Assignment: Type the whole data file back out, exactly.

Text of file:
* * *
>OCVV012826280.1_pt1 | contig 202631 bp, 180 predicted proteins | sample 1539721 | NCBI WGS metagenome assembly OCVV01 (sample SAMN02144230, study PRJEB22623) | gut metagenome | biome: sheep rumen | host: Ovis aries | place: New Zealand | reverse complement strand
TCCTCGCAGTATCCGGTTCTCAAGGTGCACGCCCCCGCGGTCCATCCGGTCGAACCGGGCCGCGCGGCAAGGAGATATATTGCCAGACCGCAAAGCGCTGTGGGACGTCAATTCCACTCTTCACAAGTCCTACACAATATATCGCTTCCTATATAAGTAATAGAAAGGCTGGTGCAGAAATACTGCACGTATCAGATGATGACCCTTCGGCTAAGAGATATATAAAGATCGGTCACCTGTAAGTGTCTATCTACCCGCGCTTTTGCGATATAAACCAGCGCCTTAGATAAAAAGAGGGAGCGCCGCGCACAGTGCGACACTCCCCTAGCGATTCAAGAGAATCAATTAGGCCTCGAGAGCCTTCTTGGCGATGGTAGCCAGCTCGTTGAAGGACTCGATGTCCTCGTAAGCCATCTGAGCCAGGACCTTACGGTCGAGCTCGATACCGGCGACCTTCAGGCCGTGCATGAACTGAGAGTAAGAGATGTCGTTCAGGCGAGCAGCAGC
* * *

>OCVV012826280.1_pt1 | contig 202631 bp, 180 predicted proteins | sample 1539721 | NCBI WGS metagenome assembly OCVV01 (sample SAMN02144230, study PRJEB22623) | gut metagenome | biome: sheep rumen | host: Ovis aries | place: New Zealand | reverse complement strand
TCCTCGCAGTATCCGGTTCTCAAGGTGCACGCCCCCGCGGTCCATCCGGTCGAACCGGGCCGCGCGGCAAGGAGATATATTGCCAGACCGCAAAGCGCTGTGGGACGTCAATTCCACTCTTCACAAGTCCTACACAATATATCGCTTCCTATATAAGTAATAGAAAGGCTGGTGCAGAAATACTGCACGTATCAGATGATGACCCTTCGGCTAAGAGATATATAAAGATCGGTCACCTGTAAGTGTCTATCTACCCGCGCTTTTGCGATATAAACCAGCGCCTTAGATAAAAAGAGGGAGCGCCGCGCACAGTGCGACACTCCCCTAGCGATTCAAGAGAATCAATTAGGCCTCGAGAGCCTTCTTGGCGATGGTAGCCAGCTCGTTGAAGGACTCGATGTCCTCGTAAGCCATCTGAGCCAGGACCTTACGGTCGAGCTCGATACCGGCGACCTTCAGGCCGTGCATGAACTGAGAGTAAGAGATGTCGTTCAGGCGAGCAGCAGC